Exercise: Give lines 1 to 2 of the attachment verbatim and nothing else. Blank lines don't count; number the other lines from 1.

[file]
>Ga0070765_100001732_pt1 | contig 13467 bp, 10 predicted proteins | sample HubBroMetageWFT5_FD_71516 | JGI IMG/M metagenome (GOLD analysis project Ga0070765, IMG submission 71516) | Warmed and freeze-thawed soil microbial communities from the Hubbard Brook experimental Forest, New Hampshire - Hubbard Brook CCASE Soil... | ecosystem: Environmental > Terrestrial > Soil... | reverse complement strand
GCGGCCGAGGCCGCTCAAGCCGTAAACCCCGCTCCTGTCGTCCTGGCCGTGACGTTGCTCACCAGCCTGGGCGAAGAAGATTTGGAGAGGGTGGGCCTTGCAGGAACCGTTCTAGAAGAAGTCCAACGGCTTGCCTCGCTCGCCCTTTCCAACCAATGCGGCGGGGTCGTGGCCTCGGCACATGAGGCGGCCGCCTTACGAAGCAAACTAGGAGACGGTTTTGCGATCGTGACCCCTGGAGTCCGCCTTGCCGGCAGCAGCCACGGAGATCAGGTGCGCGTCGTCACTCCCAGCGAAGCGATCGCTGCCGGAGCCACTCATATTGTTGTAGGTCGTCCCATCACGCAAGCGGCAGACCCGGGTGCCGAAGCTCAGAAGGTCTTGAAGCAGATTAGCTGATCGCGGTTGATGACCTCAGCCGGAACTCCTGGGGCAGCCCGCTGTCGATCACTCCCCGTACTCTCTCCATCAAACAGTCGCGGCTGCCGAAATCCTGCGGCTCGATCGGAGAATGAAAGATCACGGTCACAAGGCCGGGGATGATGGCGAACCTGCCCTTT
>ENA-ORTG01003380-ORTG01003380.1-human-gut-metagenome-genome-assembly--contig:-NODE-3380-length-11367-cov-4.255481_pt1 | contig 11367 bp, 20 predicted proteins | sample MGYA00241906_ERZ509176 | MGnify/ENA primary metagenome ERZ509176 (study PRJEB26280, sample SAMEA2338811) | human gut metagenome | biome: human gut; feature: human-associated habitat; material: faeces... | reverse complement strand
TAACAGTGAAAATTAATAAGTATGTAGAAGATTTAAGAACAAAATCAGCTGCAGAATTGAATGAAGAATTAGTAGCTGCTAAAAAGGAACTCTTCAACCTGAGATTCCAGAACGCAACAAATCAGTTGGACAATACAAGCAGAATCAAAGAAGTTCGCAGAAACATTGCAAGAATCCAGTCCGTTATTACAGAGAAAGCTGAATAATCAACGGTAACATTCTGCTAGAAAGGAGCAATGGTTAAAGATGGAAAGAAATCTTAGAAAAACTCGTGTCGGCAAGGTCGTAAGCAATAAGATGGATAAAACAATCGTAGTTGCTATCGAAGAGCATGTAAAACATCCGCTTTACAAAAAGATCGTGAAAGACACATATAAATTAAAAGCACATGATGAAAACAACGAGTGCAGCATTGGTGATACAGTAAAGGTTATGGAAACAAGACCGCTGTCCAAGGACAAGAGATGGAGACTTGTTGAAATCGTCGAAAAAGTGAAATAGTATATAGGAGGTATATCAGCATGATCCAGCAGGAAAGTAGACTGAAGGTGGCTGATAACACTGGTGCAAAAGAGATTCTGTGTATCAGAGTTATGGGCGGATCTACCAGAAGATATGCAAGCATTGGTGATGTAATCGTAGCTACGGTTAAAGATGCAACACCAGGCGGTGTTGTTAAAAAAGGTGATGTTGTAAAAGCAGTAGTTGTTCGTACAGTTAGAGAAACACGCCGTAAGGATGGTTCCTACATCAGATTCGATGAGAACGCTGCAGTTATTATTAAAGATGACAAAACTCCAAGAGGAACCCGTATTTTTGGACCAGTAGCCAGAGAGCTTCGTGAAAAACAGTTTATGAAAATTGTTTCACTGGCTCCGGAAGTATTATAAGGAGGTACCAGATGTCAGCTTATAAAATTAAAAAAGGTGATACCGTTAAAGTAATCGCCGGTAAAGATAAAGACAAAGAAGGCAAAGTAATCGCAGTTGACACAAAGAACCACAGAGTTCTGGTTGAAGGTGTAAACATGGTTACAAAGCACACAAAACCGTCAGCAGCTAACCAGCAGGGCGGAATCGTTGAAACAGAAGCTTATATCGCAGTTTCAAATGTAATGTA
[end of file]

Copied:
>Ga0070765_100001732_pt1 | contig 13467 bp, 10 predicted proteins | sample HubBroMetageWFT5_FD_71516 | JGI IMG/M metagenome (GOLD analysis project Ga0070765, IMG submission 71516) | Warmed and freeze-thawed soil microbial communities from the Hubbard Brook experimental Forest, New Hampshire - Hubbard Brook CCASE Soil... | ecosystem: Environmental > Terrestrial > Soil... | reverse complement strand
GCGGCCGAGGCCGCTCAAGCCGTAAACCCCGCTCCTGTCGTCCTGGCCGTGACGTTGCTCACCAGCCTGGGCGAAGAAGATTTGGAGAGGGTGGGCCTTGCAGGAACCGTTCTAGAAGAAGTCCAACGGCTTGCCTCGCTCGCCCTTTCCAACCAATGCGGCGGGGTCGTGGCCTCGGCACATGAGGCGGCCGCCTTACGAAGCAAACTAGGAGACGGTTTTGCGATCGTGACCCCTGGAGTCCGCCTTGCCGGCAGCAGCCACGGAGATCAGGTGCGCGTCGTCACTCCCAGCGAAGCGATCGCTGCCGGAGCCACTCATATTGTTGTAGGTCGTCCCATCACGCAAGCGGCAGACCCGGGTGCCGAAGCTCAGAAGGTCTTGAAGCAGATTAGCTGATCGCGGTTGATGACCTCAGCCGGAACTCCTGGGGCAGCCCGCTGTCGATCACTCCCCGTACTCTCTCCATCAAACAGTCGCGGCTGCCGAAATCCTGCGGCTCGATCGGAGAATGAAAGATCACGGTCACAAGGCCGGGGATGATGGCGAACCTGCCCTTT